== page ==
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Intra-document diff tool to identify and compare cut-and-pasted text

IP.com Disclosure Number: IPCOM000178880D
Original Publication Date: 2009-Jan-28
Included in the Prior Art Database: 2009-Jan-28
Document File: 3 page(s) / 30K

Publishing Venue

IBM

Abstract

Disclosed is a system, method, and apparatus for comparing two or more proper subsections within one or more files. The user supplies at least one file (by name, handle, content, etc.). The invention analyzes the file and extracts pairs of similar chunks. It compares these chunks as if they were solitary files, presenting the differences to the user in any of the formats of which existing comparison programs are capable.

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This is the abbreviated version, containing approximately 55% of the total text.

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Intra-document diff tool to identify and compare cut -and-pasted text

Developers frequently copy-and-paste code blocks, both within and across source files. (For the sake of this writeup, assume that the option of modularizing that code into its own function has been analyzed and rejected.) The original and/or the copies may subsequently be subjected to changes. For various reasons, one often finds oneself wanting to compare two blocks of code with the same origin. However, there currently exists no known tool to make this feasible. To emulate the task, one would have to copy-and-paste each chunk into its own file and then use existing tools to compare those two files in their entirety. (If the two code blocks are in separate files, one might be able to run existing diff programs against the two files in their entirety and just "ignore" the maelstrom of visual noise generated by the comparison of remainders of the files. However, existing tools are just as likely to yield ALL noise in this case.) What is needed is an integrated way to compare subsections of text within the same or different files.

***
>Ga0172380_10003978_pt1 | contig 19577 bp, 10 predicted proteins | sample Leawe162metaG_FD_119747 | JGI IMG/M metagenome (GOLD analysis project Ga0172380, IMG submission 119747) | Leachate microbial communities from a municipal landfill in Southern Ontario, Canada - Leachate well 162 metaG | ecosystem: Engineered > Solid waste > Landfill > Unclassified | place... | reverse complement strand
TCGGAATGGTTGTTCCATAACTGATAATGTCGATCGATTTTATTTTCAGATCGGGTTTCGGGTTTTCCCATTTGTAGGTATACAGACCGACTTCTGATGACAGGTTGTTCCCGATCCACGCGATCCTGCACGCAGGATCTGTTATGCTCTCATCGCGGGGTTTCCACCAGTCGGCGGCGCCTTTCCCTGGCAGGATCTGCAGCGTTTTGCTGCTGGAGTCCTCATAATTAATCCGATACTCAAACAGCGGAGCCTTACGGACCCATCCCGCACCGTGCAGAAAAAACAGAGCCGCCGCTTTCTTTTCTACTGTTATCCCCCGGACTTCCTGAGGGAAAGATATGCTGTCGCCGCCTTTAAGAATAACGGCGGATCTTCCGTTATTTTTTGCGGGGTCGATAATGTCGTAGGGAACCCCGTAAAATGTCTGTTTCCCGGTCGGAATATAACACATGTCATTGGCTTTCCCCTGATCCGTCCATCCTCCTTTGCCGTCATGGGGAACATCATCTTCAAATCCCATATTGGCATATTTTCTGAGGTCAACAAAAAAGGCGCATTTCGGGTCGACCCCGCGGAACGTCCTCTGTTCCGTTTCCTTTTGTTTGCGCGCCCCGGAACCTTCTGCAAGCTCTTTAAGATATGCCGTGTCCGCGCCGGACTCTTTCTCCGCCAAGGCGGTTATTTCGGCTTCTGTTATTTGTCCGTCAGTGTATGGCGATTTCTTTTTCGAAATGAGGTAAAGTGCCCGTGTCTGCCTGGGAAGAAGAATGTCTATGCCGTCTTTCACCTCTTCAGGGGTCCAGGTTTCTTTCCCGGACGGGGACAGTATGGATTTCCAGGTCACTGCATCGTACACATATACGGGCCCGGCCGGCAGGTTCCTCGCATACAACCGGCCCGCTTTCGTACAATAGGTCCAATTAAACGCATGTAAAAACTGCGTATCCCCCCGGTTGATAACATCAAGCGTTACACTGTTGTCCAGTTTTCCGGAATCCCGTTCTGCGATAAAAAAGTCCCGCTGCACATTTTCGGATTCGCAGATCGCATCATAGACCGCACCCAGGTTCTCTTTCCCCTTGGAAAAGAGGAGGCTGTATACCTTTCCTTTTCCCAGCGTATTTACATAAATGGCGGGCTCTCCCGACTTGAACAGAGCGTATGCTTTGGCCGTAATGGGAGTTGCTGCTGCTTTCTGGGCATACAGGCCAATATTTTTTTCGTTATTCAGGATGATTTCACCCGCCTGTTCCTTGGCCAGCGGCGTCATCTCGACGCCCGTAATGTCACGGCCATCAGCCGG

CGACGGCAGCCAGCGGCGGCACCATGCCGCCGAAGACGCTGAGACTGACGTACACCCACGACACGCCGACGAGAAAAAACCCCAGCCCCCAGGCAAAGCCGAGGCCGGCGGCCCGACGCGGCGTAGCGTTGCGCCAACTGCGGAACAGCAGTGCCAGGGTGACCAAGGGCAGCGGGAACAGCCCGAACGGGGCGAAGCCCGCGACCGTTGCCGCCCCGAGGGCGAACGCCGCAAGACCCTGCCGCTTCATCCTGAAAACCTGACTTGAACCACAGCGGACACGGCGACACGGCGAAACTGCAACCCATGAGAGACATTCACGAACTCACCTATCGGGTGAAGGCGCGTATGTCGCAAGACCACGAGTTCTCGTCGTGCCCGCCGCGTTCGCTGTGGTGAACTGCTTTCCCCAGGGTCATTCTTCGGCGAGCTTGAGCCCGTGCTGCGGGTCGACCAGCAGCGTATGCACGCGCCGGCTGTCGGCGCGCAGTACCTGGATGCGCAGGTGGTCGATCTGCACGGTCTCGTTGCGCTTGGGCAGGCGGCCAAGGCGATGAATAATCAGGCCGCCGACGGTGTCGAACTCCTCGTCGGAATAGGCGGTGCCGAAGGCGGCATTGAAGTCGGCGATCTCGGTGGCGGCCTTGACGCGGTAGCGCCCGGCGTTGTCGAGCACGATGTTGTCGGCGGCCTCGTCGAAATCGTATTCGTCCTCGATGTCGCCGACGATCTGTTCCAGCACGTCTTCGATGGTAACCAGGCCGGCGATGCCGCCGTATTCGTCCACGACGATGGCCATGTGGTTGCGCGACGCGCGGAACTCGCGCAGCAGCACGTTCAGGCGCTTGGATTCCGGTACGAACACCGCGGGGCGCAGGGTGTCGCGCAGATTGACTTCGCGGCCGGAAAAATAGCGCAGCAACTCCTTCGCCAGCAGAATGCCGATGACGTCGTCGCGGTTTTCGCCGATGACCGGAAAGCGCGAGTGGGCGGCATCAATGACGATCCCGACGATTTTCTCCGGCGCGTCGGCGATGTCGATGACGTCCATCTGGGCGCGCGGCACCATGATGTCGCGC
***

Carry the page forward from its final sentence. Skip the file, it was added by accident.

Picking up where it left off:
Disclosed is a system, method, and apparatus for comparing two or more proper subsections within one or more files. The user supplies at least one file (by name, handle, content, etc.). The invention analyzes the file and extracts pairs of similar chunks. It compares these chunks as if they were solitary files, presenting the differences to the user in any of the formats of which existing comparison programs are capable.

The invention comprises a program capable of:
(1) Comparing two strings and generating a "similarity coefficient". (In this proof-of-concept program, the disclosure divided the longest common subsequence (LCS), a well-known string comparison metric, by the average length of the two strings being compared.)
(2) Recursively applying the comparison algorithm (1) to parallel pairs of subsequences of the input text.
(3) Isolating parallel pairs of text which exceed a predetermined tunable "similarity threshold" and feeding these two bodies of text into a comparison program. (This portion of the invention would be expected to "plug in" seamlessly to your favorite diff program.)

It would be considered an obvious...